Definition of piece in English:

piece

noun

  • 1A portion of an object or of material, produced by cutting, tearing, or breaking the whole.

    ‘a piece of cheese’
    ‘the dish lay in pieces upon the floor’
    ‘she tore his letters to pieces’
    • ‘In a second the whole sword was broken in pieces and Kashiro's attack continued.’
    • ‘The gold chain was retrieved and returned to the owner, albeit in pieces and with a portion missing following the scuffle.’
    • ‘Then she took out a lump of sandalwood from the wall cupboard, washed it, broke it in pieces, dissolved it in water and cleaned her face and arms with the paste.’
    • ‘Her bed with torn to pieces with cloth and portions of her blanket lying all over the floor.’
    • ‘Near the bottom is a chunk that originally was a piece of soundproofing material.’
    • ‘She picks up a glass vase and flings it on the ground, breaking it to pieces.’
    • ‘Sections of main roads are completely broken to pieces.’
    • ‘Oh well, at least her mom didn't have to worry about cutting the pizza, it was broken in pieces already.’
    • ‘Men broke into the mill and smashed them to pieces.’
    • ‘Scarlet sighed as she put a small piece of pumpkin pie in her mouth.’
    • ‘In the busy commercial streets of the city you will find huge pumpkins broken to pieces and scattered on the road.’
    • ‘In the middle of the confusion, the thieves try to get away with the mirror, only to break it to pieces in their fight to have the first glance.’
    • ‘Break the chocolate in pieces and melt with the rum in a bowl over simmering water.’
    • ‘A police spokesman said that the man was scrabbling across the slope when a piece of rock broke away.’
    • ‘Avie looked down at her tray and started to break off a piece of her cookie.’
    • ‘With that, my mother knife and cut a small piece of the pie.’
    • ‘Gradually it starts to be crushed in one direction and then stretched in another until it is broken to pieces.’
    • ‘She saw a piece of it break off and a gout of flame shoot into the air.’
    • ‘The girls made the discovery after spotting a piece of red material sticking out of the ground in the park's wooded area.’
    • ‘I glued all three pieces in place with epoxy.’
    bit, section, slice, chunk, segment, lump, hunk
    broken, in bits, shattered, smashed, in smithereens
    View synonyms
    1. 1.1One of the items that were put together to make something and into which it naturally divides.
      ‘take a car to pieces’
      • ‘The pieces of the iron construction crashed down into the water.’
      • ‘By combining the good pieces and assembling them into a somewhat complete firearm, it can now be sold as a functioning weapon.’
      • ‘In my day we only had the simplest of Lego pieces - just square blocks.’
      • ‘Silversmith Biggs was responsible for the basic design and construction of the piece.’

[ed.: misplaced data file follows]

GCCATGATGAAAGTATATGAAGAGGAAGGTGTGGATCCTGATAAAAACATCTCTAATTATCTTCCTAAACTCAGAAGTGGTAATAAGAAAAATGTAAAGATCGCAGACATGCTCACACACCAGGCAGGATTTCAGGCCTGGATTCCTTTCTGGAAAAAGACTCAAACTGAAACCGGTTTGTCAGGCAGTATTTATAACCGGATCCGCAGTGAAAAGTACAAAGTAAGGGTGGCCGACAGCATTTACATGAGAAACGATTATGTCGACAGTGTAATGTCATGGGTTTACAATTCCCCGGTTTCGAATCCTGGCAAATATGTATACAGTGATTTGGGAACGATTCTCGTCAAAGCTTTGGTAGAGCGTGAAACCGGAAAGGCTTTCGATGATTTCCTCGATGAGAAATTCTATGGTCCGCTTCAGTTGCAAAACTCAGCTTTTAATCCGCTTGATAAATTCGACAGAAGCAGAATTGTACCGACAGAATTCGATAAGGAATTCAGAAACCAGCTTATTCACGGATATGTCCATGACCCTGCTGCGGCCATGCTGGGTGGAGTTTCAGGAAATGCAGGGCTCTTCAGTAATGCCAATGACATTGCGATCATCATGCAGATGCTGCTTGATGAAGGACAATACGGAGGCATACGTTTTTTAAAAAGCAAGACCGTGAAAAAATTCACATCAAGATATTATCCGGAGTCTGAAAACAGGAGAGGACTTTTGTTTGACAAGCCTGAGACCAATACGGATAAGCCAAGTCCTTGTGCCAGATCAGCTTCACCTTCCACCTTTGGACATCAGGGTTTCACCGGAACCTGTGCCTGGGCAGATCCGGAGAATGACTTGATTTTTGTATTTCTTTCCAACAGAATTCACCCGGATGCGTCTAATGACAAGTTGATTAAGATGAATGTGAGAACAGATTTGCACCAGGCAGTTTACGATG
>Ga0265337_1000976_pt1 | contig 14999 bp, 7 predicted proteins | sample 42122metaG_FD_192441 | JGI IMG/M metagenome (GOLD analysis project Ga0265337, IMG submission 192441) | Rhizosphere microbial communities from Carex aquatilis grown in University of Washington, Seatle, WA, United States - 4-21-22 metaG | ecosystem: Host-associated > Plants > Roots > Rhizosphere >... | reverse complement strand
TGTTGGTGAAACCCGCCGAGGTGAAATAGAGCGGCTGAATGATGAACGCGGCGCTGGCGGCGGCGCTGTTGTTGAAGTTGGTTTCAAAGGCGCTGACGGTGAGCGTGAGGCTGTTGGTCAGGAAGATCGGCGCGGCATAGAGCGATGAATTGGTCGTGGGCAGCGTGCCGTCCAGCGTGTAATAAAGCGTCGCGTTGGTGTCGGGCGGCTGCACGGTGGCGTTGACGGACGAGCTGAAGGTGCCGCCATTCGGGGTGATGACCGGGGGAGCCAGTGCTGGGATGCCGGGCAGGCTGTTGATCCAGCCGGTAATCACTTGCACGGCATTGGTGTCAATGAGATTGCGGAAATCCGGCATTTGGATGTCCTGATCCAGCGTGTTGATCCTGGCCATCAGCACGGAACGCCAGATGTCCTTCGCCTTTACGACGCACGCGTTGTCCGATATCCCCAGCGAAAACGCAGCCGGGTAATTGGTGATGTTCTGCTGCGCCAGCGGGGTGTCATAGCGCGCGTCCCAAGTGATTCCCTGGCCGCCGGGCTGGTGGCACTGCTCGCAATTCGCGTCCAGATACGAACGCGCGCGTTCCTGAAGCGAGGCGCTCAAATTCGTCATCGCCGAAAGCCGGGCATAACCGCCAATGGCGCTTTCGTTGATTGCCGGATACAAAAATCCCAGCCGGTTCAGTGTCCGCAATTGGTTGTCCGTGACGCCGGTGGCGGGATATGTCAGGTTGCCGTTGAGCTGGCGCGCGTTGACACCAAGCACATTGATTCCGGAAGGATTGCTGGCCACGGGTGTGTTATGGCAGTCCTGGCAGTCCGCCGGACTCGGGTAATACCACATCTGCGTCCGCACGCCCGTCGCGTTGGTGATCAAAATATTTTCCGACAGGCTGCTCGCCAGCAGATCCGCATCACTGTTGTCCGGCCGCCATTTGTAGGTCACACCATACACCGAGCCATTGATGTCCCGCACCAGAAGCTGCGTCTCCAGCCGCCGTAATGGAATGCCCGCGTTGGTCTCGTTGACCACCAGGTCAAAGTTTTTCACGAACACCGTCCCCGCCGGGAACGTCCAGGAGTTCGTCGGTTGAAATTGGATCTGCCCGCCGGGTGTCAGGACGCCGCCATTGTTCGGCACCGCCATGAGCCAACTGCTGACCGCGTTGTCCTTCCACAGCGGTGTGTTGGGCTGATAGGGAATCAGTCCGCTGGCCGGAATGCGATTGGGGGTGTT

• ‘Even so, you could recycle those items into scrap pieces to make parts for another robot.’
      • ‘All of the pieces are cast or constructed in nonferrous metals, so that they resonate musically.’
      • ‘After that, you start sanding other people's work and start to help put pieces of furniture together.’
      • ‘He suggested that the regulations previously construed could be said to apply to particular pieces of machinery of an unduly hazardous nature.’
      • ‘The scribble is constructed from 229 separate pieces of steel, weighs 25 tonnes and has 72 twists.’
      • ‘The laser device is used to monitor the correct alignment of mechanical pieces over a distance up to 10 m.’
      • ‘For all customers who want to coat boat pieces and other non-car pieces, or car pieces which don't appear on our price list, we have tried to give you enough information below to estimate what your piece(s) would cost.’
      • ‘Sometimes pieces of the construct will be inserted as well as, or instead of, the full construct.’
      • ‘If you wonder if you can replace the clutch yourself, you should first consider how much knowledge you have regarding how to do it and the car pieces involved.’
      • ‘Construction pieces from every set can be combined in an infinite number of ways, which contributes to excitement and adventure.’
      • ‘The kit contains hundreds of miniature pieces of the popular construction toy that comprises a building system of rods and connectors.’
    2. 1.2An item of a particular type, especially one forming one of a set.
      ‘a piece of luggage’
      • ‘When searching for a suitable piece as an investment, the condition of an antique piece is very important.’
      • ‘The group consists of 32 dancers, eight singers and a 13 - piece band.’
      • ‘Those who are a dab hand with the paintbrush can update a piece of wooden furniture, such as a chair or side table, with jet-black gloss.’
      • ‘I stubbed one of my toes on a piece of furniture last night.’
      • ‘A four piece jazz band was assembled in the corner, playing for the customers.’
      • ‘Plain vinyls and some fabrics can reverse their direction when being put on a piece of furniture.’
      • ‘While a lot of the most valuable Shaker pieces are now antiques, the newer pieces, which are in the Shaker style, are extremely popular.’
      • ‘The £500 prize will be used to buy a piece of reproduction medieval furniture.’
      • ‘I have got some soundtracks that have huge orchestras, 80 - piece orchestras.’
      • ‘Five female vocalists belted out soul classics backed by a 14 - piece band.’